Like the start of every year in recent history, the planet is getting warmer, climate disasters continue to strike and emissions are not falling fast enough. Unlike other years, however, some positive developments in recent months set us up for a stronger 2021.
“The last few months of 2020 were genuinely encouraging,” says Joss Garman, U.K. director of the European Climate Foundation. “You saw significant climate commitments, despite there not being much spotlight or political pressure and despite the economic carnage caused by the pandemic.” These included net-zero announcements from China, Japan and South Korea, the European Union’s Green Deal, the U.K.’s climate-disclosures mandate and the election of Joe Biden as the next U.S. president.
As the world drastically cuts emissions over the next few decades, it will face many crises. Some may even be as serious as the current pandemic. But all through them, the race to zero emissions will have to continue. What happened in 2020 is then perhaps a strong sign that climate action is starting to be “institutionalized” — that is, getting deeply embedded into how the world works.
The evidence shows up every where you look. Take the Brexit deal, which the U.K. and EU approved in the nick of time before their Jan. 1 deadline. The word “climate” gets 51 mentions in the 1,256-page agreement, including three mentions in the preamble, but it goes further than that.
“This trade deal contains the most ambitious climate language I’ve seen in any trade deal,” Markus Ghering, an expert at the Centre for European Legal Studies at the University of Cambridge, told the Independent. “The EU has a history of including references to the Paris Agreement, but this deal takes it one step further and makes it a make-or-break issue.”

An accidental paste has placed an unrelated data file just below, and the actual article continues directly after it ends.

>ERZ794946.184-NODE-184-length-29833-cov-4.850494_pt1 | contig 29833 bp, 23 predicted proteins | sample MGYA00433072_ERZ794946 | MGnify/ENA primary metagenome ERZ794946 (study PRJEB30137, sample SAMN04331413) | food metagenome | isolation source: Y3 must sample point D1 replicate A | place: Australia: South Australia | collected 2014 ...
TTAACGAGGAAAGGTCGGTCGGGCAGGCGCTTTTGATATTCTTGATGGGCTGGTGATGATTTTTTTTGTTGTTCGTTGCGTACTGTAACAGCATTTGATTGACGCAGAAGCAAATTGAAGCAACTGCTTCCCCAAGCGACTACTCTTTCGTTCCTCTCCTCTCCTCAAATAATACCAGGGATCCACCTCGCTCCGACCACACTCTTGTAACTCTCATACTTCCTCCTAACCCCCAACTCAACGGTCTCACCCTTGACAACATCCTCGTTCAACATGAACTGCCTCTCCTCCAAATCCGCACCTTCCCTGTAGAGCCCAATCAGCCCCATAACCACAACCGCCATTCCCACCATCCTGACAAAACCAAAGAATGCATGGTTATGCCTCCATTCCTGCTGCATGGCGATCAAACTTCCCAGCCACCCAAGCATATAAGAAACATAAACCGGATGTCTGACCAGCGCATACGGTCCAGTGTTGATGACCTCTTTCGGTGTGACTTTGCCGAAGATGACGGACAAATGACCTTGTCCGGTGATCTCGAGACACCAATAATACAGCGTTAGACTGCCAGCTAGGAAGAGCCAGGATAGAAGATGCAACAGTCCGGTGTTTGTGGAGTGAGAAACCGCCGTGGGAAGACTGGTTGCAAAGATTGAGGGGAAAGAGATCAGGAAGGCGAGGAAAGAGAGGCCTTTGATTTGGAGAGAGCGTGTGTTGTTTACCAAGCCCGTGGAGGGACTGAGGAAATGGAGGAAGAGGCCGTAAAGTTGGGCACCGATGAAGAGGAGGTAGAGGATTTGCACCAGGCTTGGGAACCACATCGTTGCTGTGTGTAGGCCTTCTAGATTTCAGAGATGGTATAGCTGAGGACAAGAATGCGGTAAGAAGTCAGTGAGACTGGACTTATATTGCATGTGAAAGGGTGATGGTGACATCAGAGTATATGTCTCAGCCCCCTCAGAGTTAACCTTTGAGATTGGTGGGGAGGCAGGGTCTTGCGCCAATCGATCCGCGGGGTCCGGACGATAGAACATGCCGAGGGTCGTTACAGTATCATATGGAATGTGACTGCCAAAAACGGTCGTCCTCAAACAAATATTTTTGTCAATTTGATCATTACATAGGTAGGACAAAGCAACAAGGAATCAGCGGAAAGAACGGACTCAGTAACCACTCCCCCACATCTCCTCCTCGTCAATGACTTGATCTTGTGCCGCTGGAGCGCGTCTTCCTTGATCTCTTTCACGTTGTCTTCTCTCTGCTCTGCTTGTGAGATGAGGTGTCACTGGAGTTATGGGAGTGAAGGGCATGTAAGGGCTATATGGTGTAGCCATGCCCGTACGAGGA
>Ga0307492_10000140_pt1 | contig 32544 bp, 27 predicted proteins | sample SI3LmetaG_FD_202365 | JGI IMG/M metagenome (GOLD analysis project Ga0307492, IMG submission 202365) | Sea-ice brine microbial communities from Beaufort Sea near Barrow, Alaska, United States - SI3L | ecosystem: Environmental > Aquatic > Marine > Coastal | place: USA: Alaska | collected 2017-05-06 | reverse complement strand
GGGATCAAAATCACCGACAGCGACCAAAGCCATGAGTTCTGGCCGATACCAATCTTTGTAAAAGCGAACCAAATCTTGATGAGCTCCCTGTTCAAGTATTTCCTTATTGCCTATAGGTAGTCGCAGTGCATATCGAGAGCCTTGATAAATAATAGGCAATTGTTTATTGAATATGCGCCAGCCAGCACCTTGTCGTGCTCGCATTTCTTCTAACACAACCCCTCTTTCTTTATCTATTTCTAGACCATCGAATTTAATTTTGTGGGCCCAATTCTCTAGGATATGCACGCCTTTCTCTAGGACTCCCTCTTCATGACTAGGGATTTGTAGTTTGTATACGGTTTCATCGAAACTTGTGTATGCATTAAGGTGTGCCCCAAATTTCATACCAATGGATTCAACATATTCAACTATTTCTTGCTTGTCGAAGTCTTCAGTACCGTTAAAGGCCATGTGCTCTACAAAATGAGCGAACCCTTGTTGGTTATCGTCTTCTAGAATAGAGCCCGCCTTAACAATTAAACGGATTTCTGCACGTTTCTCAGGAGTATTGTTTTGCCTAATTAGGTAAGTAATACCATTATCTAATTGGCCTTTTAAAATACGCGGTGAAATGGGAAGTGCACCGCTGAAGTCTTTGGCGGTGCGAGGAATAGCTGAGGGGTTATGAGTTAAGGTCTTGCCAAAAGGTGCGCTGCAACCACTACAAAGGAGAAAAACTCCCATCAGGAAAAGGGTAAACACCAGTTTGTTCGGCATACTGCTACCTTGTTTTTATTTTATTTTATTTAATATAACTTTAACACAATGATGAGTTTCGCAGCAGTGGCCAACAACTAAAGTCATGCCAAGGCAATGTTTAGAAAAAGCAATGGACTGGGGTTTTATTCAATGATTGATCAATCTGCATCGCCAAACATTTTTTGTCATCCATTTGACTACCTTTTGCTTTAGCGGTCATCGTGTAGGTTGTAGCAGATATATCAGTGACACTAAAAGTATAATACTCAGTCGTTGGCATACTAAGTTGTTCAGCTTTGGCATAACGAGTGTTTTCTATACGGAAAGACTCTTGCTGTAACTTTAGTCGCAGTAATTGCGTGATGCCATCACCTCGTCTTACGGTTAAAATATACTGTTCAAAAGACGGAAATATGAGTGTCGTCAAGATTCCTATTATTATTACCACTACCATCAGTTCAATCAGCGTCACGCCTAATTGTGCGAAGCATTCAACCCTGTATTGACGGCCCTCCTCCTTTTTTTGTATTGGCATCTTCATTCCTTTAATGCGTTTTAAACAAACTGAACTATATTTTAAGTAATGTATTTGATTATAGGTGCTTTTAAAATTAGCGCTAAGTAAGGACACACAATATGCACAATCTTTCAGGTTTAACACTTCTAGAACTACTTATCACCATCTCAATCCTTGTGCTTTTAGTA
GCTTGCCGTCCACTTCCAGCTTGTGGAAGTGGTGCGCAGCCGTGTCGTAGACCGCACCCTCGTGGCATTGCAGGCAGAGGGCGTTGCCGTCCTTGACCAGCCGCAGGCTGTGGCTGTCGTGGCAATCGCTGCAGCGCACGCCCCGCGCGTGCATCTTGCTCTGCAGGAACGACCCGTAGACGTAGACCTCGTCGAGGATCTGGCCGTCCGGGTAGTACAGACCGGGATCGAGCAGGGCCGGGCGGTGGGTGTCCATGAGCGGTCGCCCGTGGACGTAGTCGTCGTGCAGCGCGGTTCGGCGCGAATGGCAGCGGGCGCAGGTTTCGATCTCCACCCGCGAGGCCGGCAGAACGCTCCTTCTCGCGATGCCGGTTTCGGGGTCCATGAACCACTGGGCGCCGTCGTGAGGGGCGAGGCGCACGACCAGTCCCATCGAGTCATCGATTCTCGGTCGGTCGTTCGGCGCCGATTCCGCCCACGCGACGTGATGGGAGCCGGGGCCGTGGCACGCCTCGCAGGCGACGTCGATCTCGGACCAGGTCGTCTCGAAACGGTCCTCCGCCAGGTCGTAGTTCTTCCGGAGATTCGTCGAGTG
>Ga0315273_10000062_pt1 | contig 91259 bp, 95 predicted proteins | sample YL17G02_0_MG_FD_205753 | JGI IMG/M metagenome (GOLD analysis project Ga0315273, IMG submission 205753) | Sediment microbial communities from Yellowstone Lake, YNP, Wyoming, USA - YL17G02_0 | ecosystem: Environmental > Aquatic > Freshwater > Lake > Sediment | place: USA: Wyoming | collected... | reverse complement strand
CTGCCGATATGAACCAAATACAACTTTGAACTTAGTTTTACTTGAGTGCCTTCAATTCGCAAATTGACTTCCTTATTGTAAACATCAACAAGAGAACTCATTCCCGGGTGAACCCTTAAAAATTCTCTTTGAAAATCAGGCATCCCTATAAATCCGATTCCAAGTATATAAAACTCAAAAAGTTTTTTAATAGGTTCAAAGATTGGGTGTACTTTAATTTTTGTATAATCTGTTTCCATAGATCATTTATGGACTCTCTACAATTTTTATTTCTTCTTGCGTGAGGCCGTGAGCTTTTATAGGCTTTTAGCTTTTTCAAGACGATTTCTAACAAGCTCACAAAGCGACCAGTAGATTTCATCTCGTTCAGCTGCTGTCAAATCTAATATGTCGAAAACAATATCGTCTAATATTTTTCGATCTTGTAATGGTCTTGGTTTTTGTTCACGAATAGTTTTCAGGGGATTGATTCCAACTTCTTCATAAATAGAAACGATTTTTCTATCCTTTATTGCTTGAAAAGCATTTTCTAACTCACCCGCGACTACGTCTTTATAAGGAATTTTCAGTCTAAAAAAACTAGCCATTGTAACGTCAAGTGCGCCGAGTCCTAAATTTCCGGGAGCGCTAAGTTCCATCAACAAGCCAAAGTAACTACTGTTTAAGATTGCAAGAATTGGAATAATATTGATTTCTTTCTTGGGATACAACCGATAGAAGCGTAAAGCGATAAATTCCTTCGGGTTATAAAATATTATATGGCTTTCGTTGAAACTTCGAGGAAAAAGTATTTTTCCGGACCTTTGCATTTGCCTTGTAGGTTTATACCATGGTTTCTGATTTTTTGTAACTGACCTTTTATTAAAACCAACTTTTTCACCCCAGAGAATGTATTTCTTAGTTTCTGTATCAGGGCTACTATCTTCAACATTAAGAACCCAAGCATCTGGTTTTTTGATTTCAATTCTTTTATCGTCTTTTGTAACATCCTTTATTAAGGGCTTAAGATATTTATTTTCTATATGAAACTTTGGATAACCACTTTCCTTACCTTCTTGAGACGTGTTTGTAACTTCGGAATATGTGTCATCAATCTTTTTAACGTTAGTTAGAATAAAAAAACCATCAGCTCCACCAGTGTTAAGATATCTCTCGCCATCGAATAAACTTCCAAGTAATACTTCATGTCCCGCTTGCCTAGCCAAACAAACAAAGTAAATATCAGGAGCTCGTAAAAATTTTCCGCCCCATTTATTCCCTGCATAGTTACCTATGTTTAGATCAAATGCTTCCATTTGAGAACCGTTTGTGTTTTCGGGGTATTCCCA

Another example is green stimulus. Economic theory suggests that one way to get out of a recession is for governments to spend money to create jobs as quickly as possible. The goal is to generate many times the return on every $1 of public money spent, and fast. In 2020, economists, central bankers and finance ministers widely agreed that many green activities, such as clean-energy infrastructure, zero-carbon transport and disaster preparedness, will create jobs quickly enough to facilitate economic recoveries.
That is why we’ve seen many countries, including the U.S. in its most recent stimulus, allocating large sums towards initiatives that will cut emissions and lower unemployment. As clean technologies get cheaper, you can expect future economic recessions to be met with a bigger share of stimulus money going toward green initiatives.
Lots of countries are also adopting climate laws. The most significant one last year was the EU setting a legally binding target to reach net-zero emissions by 2050. And though laws can always be reversed, they have a sticking power when combined with public opinion, says Garman.
The U.K., for instance, was the first large economy to set a legally binding goal under the Climate Change Act in 2008. Since then, public support for climate action has grown, and thus its legal targets have only gotten more ambitious. That’s helped make the country cut the most emissions among the Group of 20.
And let’s not forget the Paris Agreement, which through a system of updating ambition created the framework for institutionalizing climate action across all countries involved. “The expectation was that, over time, it would become self-reinforcing. The politics will get easier as public opinion becomes stronger, technology costs fall and so on,” said Garman. “And so far it’s been proven to be successful.”
None of this is to say that the world has done enough. Reaching the strictest Paris goals will require the kinds of emissions reductions we saw in 2020, but every year, even when the pandemic has finally been brought under control.
While public acceptance of climate change is growing, there’s still a huge gap in public understanding of the complexity of the solutions and their impact on daily life.
“Further institutionalization of climate action has to involve a much higher degree of engagement with a broader section of the public,” says Garman. Only then there will be enough of a “political cost” attached to not scaling climate action to the levels the world needs.
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